We’ve written before about the latest advances in 3D-printed prostheses. Now we’re reading that companies all over the country—all over the world—are temporarily shifting from prosthetics production to the manufacture of 3D-printed personal protective equipment (PPE) for nurses, doctors, and other healthcare workers battling to save COVID-19 patients.
It only took us 15 minutes of surfing around on Google to turn up half a dozen examples. We’ll keep updating this list as we find more instances. If you know of any, send us an email (email@example.com) and we’ll add the item to this post.
A six-year-old nonprofit affiliated with the University of Central Florida, Limbitless manufactures personalized 3D-printed bionic arms for children who otherwise would lack access to a prosthesis. The organization is now producing face-shield components to help mitigate the dire shortage of medical equipment. “We are honored to be a small part of a network committed to supporting our medical community,” says Limbitless CEO Albert Manero. “They are the real heroes, serving the community selflessly.” Watch the video.
By day this two-year-old North Carolina company makes components and products for multiple industries, including prosthetics. By night it produces face-shield frames, which get attached to transparent shields for use by health-care foot soldiers on the front lines. Engineering faculty at a local college (Lenoir CC) have a hand in the operation. Here’s Additive America co-founder Zac Holcomb with more details.
This Portland, Connecticut, company specializes in silicon hands and fingers. Focused more on cosmetics than functionality, SilTec’s standard products are incredibly lifelike, replete with details like tattoos, nail polish, and fingerprints. It’s now collaborating with a Halloween costume company to produce reusable masks with replaceable filters. The partnership is called Masksealz. See how it works.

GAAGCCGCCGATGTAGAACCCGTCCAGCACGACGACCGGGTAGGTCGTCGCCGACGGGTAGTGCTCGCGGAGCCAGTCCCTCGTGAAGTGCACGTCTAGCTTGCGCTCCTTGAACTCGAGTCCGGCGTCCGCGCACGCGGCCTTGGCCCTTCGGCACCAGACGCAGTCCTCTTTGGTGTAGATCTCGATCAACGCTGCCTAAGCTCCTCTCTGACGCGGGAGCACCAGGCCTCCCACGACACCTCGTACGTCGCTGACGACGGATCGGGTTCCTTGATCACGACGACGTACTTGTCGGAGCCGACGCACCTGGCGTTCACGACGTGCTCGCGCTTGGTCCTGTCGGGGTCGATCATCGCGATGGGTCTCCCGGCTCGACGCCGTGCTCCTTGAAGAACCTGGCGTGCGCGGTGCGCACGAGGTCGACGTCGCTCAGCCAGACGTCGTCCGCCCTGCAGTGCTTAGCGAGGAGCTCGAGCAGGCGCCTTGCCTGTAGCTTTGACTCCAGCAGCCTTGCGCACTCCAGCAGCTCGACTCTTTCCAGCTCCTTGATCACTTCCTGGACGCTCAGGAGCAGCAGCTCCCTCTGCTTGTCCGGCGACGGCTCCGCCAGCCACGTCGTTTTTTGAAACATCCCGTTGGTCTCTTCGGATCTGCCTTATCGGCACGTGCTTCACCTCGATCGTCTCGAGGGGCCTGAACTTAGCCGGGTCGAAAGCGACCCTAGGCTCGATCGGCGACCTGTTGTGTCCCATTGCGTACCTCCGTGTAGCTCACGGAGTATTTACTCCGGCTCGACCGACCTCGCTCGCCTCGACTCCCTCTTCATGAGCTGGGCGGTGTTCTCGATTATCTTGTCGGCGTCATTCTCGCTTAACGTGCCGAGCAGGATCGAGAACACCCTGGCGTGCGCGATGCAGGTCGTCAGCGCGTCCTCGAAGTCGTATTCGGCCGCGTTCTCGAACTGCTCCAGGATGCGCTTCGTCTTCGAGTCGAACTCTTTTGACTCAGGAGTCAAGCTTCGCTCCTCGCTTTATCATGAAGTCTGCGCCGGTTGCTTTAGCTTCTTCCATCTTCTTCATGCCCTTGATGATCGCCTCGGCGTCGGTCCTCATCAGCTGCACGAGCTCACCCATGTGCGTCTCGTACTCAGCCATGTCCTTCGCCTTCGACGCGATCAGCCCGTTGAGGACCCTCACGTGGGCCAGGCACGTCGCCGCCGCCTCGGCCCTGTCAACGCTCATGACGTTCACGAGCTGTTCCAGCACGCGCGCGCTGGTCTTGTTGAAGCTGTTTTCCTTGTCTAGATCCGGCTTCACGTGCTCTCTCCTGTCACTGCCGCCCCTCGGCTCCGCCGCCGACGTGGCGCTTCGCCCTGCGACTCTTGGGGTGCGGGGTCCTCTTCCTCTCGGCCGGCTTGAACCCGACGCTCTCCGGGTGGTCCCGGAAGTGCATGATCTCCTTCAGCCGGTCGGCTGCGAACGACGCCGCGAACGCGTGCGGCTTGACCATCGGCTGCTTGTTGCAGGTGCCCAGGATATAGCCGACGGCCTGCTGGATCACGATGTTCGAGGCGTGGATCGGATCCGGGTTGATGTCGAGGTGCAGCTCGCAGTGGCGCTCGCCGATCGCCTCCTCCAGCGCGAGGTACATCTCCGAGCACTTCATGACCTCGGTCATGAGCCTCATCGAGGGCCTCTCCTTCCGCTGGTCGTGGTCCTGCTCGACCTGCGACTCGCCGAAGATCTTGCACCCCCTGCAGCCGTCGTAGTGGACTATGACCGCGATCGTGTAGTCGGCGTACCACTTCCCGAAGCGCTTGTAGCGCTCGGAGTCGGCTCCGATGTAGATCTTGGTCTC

Free 3D Hands
As advertised, this Brisbane nonprofit manufacturers prosthetic hands and provides them at no charge to children in Australia and around the world. Earlier this month the company repurposed 14 of its 3D printers to produce face shields for workers in various essential industries. The company quickly raised $33,000 in donations to support the effort. “We don’t want essential services to have to find extra money within their budgets for this additional PPE,” the company wrote on its website, “and that is why we want to provide them for free. We are already receiving many requests from staff on the front-line who require additional PPE for their protection.”
It doesn’t get much more DIY than this. A 24-year-old Spanish engineer named Guillermo Martinez founded Ayúdame3D two years ago with nothing more than a $200 3D printer and an appetite for how-to YouTube videos about 3D printing. The company now provides prosthetic limbs to people in impoverished countries. That worthy project is on hold while Ayúdame3D supports Spain’s beleaguered medical pros with 3D-printed face masks. The company is focusing its efforts on small-town pharmacists and nursing-home staff in Spain’s smaller towns.
Heard about another member of the limb-loss community doing good work to help people affected by COVID-19? Let us know: firstname.lastname@example.org.